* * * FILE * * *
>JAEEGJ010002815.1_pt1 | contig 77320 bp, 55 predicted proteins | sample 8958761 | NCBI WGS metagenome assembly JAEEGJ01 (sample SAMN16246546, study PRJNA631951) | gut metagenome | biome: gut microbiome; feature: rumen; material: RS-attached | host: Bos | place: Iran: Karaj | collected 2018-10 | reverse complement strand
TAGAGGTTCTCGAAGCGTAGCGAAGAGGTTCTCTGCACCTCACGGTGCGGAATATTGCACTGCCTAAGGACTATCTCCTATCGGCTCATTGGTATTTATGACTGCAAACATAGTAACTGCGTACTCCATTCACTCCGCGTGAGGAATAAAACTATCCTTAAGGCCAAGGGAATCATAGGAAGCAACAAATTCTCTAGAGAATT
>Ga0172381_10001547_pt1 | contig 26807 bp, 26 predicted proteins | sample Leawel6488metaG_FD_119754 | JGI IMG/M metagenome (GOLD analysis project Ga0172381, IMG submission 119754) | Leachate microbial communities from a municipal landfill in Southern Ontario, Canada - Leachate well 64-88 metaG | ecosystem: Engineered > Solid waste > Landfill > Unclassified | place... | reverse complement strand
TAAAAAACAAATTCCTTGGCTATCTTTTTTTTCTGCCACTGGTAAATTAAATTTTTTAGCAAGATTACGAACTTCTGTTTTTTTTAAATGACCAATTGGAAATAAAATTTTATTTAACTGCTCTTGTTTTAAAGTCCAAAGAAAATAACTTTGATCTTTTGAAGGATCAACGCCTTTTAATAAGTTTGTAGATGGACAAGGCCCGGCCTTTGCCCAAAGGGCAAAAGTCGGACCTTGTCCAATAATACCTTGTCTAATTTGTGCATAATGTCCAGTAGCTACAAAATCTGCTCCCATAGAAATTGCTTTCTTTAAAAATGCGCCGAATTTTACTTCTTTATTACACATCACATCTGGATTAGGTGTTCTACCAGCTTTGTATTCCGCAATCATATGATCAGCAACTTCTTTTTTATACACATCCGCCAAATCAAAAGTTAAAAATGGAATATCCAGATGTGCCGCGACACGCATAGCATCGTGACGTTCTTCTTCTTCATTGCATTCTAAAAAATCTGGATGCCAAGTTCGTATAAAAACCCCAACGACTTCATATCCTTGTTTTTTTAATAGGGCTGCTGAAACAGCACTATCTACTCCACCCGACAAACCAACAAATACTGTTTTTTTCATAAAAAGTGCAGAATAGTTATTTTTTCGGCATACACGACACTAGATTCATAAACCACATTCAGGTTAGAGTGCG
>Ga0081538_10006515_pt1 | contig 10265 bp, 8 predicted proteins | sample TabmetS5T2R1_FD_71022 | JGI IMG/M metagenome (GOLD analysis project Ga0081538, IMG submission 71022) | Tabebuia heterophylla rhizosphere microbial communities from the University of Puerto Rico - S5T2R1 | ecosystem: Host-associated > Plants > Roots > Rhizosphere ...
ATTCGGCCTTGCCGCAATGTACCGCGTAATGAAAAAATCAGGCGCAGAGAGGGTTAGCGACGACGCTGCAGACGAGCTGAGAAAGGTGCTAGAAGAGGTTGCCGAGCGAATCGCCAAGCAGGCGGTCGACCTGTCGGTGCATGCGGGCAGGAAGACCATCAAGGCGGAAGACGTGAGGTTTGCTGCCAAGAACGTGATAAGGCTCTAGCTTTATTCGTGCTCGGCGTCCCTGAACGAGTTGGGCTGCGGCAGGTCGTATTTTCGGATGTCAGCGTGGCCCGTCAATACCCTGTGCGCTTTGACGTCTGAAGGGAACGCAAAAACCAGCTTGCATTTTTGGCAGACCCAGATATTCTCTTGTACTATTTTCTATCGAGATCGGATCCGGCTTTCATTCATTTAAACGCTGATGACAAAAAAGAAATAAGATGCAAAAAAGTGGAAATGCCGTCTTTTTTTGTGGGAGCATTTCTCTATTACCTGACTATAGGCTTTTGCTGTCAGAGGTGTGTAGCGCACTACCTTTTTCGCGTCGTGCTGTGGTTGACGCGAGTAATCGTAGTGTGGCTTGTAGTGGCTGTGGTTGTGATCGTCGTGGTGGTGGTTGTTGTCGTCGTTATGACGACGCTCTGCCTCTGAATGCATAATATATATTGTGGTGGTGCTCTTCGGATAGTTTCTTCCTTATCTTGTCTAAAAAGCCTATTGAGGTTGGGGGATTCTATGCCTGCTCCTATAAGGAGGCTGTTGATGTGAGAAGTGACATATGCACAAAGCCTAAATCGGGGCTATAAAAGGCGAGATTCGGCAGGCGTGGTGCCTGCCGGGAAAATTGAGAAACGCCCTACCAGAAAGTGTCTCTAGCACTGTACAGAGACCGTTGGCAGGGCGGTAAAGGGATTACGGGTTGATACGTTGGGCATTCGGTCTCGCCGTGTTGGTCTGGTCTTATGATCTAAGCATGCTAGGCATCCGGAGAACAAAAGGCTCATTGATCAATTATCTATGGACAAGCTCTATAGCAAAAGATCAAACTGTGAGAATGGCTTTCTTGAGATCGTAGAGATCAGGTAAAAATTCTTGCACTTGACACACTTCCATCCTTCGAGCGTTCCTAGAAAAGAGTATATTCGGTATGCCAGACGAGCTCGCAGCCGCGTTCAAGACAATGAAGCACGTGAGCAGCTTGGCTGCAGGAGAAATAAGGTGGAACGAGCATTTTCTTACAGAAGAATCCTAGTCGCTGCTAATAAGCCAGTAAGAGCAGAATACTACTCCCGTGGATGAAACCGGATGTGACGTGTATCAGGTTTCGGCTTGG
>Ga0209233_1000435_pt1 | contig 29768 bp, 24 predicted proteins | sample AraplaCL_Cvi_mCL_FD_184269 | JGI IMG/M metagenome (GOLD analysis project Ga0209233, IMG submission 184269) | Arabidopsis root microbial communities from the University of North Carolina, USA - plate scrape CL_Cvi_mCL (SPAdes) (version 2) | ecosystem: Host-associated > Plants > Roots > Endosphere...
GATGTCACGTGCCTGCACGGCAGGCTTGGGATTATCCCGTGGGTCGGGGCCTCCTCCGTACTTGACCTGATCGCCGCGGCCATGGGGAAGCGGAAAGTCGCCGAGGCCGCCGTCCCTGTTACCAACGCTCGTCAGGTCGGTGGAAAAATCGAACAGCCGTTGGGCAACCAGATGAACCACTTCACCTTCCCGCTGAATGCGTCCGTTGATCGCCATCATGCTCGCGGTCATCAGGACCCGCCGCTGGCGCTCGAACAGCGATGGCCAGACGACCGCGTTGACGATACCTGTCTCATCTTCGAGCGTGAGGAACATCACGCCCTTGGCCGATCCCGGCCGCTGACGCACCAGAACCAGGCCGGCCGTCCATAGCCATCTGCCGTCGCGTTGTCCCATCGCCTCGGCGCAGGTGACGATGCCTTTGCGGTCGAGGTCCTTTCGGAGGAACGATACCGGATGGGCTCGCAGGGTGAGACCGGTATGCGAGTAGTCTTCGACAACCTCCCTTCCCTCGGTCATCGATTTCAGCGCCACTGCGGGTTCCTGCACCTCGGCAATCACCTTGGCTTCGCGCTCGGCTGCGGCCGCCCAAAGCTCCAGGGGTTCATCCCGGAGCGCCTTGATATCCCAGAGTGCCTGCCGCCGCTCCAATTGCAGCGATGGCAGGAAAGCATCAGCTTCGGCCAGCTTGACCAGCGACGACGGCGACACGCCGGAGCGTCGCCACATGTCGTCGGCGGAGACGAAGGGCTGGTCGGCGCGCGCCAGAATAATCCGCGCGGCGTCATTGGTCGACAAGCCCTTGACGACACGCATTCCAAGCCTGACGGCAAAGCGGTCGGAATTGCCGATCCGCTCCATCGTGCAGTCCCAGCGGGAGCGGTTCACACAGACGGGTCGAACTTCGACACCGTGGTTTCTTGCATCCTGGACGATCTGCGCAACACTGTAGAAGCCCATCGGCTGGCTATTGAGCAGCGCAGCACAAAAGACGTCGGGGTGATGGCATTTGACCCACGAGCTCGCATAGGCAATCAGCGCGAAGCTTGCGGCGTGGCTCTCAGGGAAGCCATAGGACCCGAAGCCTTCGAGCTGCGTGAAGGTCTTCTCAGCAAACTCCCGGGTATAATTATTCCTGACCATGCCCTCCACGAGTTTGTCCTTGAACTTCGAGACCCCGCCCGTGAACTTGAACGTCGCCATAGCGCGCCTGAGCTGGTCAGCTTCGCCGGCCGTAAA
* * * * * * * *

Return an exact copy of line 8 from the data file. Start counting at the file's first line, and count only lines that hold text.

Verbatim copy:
GATGTCACGTGCCTGCACGGCAGGCTTGGGATTATCCCGTGGGTCGGGGCCTCCTCCGTACTTGACCTGATCGCCGCGGCCATGGGGAAGCGGAAAGTCGCCGAGGCCGCCGTCCCTGTTACCAACGCTCGTCAGGTCGGTGGAAAAATCGAACAGCCGTTGGGCAACCAGATGAACCACTTCACCTTCCCGCTGAATGCGTCCGTTGATCGCCATCATGCTCGCGGTCATCAGGACCCGCCGCTGGCGCTCGAACAGCGATGGCCAGACGACCGCGTTGACGATACCTGTCTCATCTTCGAGCGTGAGGAACATCACGCCCTTGGCCGATCCCGGCCGCTGACGCACCAGAACCAGGCCGGCCGTCCATAGCCATCTGCCGTCGCGTTGTCCCATCGCCTCGGCGCAGGTGACGATGCCTTTGCGGTCGAGGTCCTTTCGGAGGAACGATACCGGATGGGCTCGCAGGGTGAGACCGGTATGCGAGTAGTCTTCGACAACCTCCCTTCCCTCGGTCATCGATTTCAGCGCCACTGCGGGTTCCTGCACCTCGGCAATCACCTTGGCTTCGCGCTCGGCTGCGGCCGCCCAAAGCTCCAGGGGTTCATCCCGGAGCGCCTTGATATCCCAGAGTGCCTGCCGCCGCTCCAATTGCAGCGATGGCAGGAAAGCATCAGCTTCGGCCAGCTTGACCAGCGACGACGGCGACACGCCGGAGCGTCGCCACATGTCGTCGGCGGAGACGAAGGGCTGGTCGGCGCGCGCCAGAATAATCCGCGCGGCGTCATTGGTCGACAAGCCCTTGACGACACGCATTCCAAGCCTGACGGCAAAGCGGTCGGAATTGCCGATCCGCTCCATCGTGCAGTCCCAGCGGGAGCGGTTCACACAGACGGGTCGAACTTCGACACCGTGGTTTCTTGCATCCTGGACGATCTGCGCAACACTGTAGAAGCCCATCGGCTGGCTATTGAGCAGCGCAGCACAAAAGACGTCGGGGTGATGGCATTTGACCCACGAGCTCGCATAGGCAATCAGCGCGAAGCTTGCGGCGTGGCTCTCAGGGAAGCCATAGGACCCGAAGCCTTCGAGCTGCGTGAAGGTCTTCTCAGCAAACTCCCGGGTATAATTATTCCTGACCATGCCCTCCACGAGTTTGTCCTTGAACTTCGAGACCCCGCCCGTGAACTTGAACGTCGCCATAGCGCGCCTGAGCTGGTCAGCTTCGCCGGCCGTAAA